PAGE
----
Posted on Jan 24, 2012
“Whither is humanity? cried the Madman. I will tell you. We have killed it. We are its murderers! But how could we do this? Are we not plunging continually? How shall we comfort ourselves, the murderers of all murderers?”
When Friedrich Nietzsche’s Madman told the world, ”God is dead, and we are his murderers,” it was as if he alone understood the enormity of the crime. This deicide was never anything but a fiction: Nietzsche never thought there was a real God who could really be killed; instead he saw the idea of God dying in the European mind. (Others knew God was alive and laughing at the Madman.)
It took a Nietzsche to fathom the depths of what this “death of God” would mean:
How could we drink up the sea? Who gave us the sponge to wipe away the entire horizon? What were we doing when we unchained this earth from its sun? Whither is it moving now? Whither are we moving? Away from all suns? Are we not plunging continually? Backward, sideward, forward, in all directions? Is there still any up or down? Are we not straying, as through an infinite nothing? Do we not feel the breath of empty space? Has it not become colder? Is not night continually closing in on us? Do we not need to light lanterns in the morning? Do we hear nothing as yet of the noise of the gravediggers who are burying God? Do we smell nothing as yet of the divine decomposition? Gods, too, decompose. God is dead. God remains dead. And we have killed him….”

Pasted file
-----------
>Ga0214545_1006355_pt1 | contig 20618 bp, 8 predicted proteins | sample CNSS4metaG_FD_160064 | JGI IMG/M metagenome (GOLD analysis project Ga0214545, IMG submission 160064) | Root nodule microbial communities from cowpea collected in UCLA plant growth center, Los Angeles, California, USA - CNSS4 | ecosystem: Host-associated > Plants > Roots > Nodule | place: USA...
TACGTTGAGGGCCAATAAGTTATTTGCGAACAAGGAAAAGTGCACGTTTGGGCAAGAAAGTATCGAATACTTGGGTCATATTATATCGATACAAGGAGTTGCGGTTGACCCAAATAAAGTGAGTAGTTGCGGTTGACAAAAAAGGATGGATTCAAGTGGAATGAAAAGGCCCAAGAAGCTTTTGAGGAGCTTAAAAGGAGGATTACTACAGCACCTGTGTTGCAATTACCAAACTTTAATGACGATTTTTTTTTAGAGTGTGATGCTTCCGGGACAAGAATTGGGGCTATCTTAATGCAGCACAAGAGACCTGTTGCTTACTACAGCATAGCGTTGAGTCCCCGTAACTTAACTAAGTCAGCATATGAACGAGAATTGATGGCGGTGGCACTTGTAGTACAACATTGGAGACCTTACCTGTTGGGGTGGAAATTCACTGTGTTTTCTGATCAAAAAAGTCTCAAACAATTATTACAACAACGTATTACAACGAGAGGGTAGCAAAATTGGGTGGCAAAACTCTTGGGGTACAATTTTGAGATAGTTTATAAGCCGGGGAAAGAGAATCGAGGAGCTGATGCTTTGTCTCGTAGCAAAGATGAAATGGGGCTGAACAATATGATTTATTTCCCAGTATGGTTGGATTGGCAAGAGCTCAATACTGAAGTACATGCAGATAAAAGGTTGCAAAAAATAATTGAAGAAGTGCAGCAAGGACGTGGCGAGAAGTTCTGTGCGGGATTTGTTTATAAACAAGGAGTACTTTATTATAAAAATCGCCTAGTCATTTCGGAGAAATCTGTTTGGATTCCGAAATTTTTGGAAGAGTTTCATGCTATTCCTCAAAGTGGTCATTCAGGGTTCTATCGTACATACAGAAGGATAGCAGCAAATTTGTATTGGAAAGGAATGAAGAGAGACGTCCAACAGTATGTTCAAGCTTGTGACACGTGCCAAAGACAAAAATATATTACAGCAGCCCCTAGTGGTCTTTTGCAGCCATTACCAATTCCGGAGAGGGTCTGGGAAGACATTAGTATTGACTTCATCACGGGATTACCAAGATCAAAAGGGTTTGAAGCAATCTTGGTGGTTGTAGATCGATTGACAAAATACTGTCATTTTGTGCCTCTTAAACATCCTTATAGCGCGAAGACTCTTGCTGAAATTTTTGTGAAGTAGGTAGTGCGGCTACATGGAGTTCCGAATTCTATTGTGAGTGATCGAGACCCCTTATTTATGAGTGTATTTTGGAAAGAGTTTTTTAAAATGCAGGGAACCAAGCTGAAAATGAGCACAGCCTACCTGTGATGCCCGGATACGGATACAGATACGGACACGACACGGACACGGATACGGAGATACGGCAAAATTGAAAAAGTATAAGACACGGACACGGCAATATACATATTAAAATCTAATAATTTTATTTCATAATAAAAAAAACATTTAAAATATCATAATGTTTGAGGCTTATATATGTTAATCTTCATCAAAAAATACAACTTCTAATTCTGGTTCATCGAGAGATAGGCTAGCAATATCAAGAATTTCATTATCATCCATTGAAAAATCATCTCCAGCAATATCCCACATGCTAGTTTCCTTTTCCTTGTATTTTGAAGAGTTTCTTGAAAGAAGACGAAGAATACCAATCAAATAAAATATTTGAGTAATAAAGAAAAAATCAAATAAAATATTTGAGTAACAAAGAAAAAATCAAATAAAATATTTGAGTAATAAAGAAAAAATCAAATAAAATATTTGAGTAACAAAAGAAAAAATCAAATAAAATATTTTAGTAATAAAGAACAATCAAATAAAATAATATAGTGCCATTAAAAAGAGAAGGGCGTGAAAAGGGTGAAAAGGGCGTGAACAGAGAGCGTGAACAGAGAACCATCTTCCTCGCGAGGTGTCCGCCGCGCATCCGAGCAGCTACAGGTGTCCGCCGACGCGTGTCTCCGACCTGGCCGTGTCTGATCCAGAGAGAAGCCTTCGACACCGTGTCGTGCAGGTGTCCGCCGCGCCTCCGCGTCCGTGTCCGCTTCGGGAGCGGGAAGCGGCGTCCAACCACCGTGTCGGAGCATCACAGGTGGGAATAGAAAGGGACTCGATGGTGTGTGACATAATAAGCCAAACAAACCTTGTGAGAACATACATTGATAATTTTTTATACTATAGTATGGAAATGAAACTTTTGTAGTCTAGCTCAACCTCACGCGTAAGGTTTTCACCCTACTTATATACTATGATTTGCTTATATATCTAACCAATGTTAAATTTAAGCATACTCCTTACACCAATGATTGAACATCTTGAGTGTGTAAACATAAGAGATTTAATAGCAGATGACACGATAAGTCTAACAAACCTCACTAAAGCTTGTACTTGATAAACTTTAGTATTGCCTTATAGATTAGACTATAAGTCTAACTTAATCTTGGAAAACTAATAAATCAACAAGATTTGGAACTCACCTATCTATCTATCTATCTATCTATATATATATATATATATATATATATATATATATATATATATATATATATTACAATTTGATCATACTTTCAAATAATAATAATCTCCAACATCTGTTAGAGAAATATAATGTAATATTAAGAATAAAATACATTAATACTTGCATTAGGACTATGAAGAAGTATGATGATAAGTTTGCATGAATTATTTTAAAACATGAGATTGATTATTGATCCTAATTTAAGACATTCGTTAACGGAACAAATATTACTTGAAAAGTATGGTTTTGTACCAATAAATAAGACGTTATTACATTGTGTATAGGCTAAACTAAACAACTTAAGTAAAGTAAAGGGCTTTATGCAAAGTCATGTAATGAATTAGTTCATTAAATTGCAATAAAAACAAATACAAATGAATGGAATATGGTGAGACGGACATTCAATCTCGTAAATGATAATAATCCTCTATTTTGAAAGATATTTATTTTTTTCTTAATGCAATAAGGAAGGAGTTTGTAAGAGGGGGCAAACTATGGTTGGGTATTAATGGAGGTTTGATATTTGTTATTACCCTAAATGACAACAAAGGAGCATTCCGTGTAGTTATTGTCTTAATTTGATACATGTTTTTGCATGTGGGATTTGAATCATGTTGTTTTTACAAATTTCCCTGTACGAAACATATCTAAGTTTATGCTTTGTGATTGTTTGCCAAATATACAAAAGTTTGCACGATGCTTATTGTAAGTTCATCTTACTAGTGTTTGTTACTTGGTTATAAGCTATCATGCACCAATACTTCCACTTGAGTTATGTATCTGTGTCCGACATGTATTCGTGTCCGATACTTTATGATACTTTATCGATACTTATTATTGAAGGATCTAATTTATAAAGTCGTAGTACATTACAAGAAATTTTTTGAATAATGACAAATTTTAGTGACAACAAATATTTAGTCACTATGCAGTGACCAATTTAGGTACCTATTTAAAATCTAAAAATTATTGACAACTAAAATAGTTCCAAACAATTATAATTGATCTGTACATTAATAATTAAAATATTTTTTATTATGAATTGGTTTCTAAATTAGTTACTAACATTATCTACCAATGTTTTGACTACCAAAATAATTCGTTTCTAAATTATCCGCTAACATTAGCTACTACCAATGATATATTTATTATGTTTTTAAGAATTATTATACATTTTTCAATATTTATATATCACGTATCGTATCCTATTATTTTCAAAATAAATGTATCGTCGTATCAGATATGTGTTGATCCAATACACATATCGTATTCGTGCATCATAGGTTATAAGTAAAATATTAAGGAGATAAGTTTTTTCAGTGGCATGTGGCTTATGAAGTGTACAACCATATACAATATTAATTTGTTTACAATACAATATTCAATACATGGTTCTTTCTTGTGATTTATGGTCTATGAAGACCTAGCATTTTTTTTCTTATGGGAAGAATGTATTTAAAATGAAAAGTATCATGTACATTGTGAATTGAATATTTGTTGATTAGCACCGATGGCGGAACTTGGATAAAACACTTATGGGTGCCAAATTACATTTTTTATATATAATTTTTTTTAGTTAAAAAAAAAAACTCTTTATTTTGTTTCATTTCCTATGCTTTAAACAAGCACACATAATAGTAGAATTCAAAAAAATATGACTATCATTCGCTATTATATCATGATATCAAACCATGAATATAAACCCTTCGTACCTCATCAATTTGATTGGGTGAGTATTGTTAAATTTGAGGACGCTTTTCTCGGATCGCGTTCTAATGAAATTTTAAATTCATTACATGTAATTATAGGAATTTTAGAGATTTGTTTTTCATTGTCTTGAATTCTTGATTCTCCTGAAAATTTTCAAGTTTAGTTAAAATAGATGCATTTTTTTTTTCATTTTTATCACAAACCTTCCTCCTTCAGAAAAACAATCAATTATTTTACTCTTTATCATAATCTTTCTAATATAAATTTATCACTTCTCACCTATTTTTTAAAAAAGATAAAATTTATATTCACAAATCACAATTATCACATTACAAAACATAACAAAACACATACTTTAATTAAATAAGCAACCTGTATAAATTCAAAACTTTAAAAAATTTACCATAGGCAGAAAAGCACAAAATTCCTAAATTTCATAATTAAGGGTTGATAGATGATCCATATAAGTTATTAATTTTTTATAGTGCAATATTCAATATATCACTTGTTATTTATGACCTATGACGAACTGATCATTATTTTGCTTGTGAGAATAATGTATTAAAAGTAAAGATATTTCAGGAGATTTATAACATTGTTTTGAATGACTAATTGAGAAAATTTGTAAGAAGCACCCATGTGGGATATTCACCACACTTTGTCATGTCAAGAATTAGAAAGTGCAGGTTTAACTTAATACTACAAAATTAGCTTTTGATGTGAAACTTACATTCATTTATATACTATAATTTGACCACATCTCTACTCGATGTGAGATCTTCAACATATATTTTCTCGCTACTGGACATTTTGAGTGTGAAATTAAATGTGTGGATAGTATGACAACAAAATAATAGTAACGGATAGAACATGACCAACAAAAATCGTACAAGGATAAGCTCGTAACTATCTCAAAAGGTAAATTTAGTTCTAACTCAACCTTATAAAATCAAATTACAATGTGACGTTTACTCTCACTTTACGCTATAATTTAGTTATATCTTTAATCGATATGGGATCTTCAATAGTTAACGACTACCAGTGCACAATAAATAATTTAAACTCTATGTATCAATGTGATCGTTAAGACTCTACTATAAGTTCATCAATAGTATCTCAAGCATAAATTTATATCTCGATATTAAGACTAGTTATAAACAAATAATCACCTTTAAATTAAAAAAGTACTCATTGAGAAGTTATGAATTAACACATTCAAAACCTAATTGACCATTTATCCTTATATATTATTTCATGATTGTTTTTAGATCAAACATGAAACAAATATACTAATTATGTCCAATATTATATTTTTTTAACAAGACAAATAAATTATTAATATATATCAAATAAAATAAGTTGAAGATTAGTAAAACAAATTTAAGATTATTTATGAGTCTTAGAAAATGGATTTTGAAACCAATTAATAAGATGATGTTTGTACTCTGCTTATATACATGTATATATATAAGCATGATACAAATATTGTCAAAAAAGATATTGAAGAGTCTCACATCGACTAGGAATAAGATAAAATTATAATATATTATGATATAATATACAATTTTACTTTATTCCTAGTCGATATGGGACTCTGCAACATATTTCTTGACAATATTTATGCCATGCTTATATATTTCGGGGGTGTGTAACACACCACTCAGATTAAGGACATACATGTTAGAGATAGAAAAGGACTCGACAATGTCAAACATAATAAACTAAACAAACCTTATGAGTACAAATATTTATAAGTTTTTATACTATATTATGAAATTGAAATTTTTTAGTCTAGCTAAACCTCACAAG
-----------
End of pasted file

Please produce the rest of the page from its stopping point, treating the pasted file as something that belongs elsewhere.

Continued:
Here the madman fell silent and looked again at his listeners; and they, too, were silent and stared at him in astonishment. At last he threw his lantern on the ground, and it broke into pieces and went out. “I have come too early,” he said then; “my time is not yet. This tremendous event is still on its way, still wandering; it has not yet reached the ears of men. Lightning and thunder require time; the light of the stars requires time; deeds, though done, still require time to be seen and heard. This deed is still more distant from them than most distant stars — and yet they have done it themselves.“
And what if the Madman were to survey the world today? Would he not would cry out, “Humanity is dead!” Yes, and he would ask, “Do we hear nothing as yet of the noise of the gravediggers who are burying humanity? Do we smell nothing as yet of the human decomposition?” And he might again conclude that his time is not yet.
But why would the Madman say such a thing? How have we killed humanity? you ask. Is this not a more clearly a fiction than Nietzsche’s ever was? Are there not 7 billion persons who can witness to humanity’s vitality?
Yes, humanity still lives, just as God still lived in Nietzsche’s day. It lives in spite of the universal mass murder that philosophical naturalism would inflict upon it: the attempted strangulation of the idea of the human. Its quest is the murder not of persons but of personhood, not of humans but of humanness itself. Naturalism will not succeed in this. That does not mean it is not trying.